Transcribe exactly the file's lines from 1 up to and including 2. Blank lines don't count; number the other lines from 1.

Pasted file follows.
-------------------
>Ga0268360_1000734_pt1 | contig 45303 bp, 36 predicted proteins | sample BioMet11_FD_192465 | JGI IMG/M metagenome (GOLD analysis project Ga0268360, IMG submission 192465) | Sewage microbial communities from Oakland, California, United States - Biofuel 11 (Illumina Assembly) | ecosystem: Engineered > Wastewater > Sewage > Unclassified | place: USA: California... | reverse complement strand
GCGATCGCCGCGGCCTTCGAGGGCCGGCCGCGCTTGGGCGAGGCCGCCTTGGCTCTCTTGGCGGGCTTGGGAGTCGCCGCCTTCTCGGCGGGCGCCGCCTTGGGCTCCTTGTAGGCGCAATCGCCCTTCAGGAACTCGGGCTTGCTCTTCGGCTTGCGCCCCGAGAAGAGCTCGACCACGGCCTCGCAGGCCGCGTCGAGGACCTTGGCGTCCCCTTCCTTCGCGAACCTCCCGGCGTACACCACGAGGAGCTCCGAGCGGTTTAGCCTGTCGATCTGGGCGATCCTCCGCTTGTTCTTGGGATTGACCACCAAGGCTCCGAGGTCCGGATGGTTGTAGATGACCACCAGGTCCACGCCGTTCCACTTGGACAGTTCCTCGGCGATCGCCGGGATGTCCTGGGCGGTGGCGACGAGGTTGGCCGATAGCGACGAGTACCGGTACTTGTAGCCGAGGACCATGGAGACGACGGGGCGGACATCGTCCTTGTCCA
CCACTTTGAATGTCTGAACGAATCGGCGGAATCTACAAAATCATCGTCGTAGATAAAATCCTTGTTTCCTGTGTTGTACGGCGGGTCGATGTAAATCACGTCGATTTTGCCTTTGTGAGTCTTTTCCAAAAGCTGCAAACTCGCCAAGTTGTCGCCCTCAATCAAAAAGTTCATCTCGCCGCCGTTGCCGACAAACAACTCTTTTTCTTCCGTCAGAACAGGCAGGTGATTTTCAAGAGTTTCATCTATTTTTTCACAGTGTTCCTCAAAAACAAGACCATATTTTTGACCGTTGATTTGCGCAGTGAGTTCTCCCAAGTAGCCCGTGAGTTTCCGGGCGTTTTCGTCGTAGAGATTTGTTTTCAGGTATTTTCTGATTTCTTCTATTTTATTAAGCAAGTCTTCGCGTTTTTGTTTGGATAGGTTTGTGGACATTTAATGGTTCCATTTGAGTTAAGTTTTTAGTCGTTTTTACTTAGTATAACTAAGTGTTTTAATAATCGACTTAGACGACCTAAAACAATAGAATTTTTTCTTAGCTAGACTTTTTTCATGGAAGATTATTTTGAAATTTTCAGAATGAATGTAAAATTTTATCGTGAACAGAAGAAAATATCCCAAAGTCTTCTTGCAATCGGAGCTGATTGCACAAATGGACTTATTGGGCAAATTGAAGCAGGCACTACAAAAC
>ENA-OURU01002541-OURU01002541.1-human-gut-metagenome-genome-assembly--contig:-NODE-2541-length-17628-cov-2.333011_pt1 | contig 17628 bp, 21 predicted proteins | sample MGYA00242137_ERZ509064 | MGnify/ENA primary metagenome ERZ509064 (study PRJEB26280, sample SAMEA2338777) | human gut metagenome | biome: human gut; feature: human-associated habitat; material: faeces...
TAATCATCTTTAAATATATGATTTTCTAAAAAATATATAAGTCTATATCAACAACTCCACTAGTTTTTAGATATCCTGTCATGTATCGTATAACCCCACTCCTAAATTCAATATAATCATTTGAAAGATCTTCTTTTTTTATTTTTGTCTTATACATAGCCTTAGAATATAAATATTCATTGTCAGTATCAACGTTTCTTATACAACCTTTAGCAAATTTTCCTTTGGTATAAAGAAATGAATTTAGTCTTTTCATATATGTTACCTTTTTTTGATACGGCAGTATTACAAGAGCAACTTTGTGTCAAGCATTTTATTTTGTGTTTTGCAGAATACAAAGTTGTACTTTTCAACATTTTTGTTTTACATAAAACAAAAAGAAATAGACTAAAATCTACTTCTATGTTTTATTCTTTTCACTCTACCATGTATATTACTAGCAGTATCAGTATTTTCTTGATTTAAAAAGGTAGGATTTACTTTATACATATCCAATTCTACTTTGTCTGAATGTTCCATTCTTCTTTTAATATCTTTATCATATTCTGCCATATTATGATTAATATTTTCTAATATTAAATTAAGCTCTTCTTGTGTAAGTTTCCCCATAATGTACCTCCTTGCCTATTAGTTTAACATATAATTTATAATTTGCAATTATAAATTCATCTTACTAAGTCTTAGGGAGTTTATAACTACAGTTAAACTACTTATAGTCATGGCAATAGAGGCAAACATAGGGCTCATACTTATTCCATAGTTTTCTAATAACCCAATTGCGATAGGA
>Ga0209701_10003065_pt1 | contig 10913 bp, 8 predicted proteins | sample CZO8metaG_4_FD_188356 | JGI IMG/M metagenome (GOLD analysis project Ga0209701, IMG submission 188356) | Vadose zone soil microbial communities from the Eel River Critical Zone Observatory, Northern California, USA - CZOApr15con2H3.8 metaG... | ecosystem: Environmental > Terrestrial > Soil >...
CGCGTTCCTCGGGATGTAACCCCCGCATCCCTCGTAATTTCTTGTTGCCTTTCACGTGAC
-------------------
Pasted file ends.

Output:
>Ga0268360_1000734_pt1 | contig 45303 bp, 36 predicted proteins | sample BioMet11_FD_192465 | JGI IMG/M metagenome (GOLD analysis project Ga0268360, IMG submission 192465) | Sewage microbial communities from Oakland, California, United States - Biofuel 11 (Illumina Assembly) | ecosystem: Engineered > Wastewater > Sewage > Unclassified | place: USA: California... | reverse complement strand
GCGATCGCCGCGGCCTTCGAGGGCCGGCCGCGCTTGGGCGAGGCCGCCTTGGCTCTCTTGGCGGGCTTGGGAGTCGCCGCCTTCTCGGCGGGCGCCGCCTTGGGCTCCTTGTAGGCGCAATCGCCCTTCAGGAACTCGGGCTTGCTCTTCGGCTTGCGCCCCGAGAAGAGCTCGACCACGGCCTCGCAGGCCGCGTCGAGGACCTTGGCGTCCCCTTCCTTCGCGAACCTCCCGGCGTACACCACGAGGAGCTCCGAGCGGTTTAGCCTGTCGATCTGGGCGATCCTCCGCTTGTTCTTGGGATTGACCACCAAGGCTCCGAGGTCCGGATGGTTGTAGATGACCACCAGGTCCACGCCGTTCCACTTGGACAGTTCCTCGGCGATCGCCGGGATGTCCTGGGCGGTGGCGACGAGGTTGGCCGATAGCGACGAGTACCGGTACTTGTAGCCGAGGACCATGGAGACGACGGGGCGGACATCGTCCTTGTCCA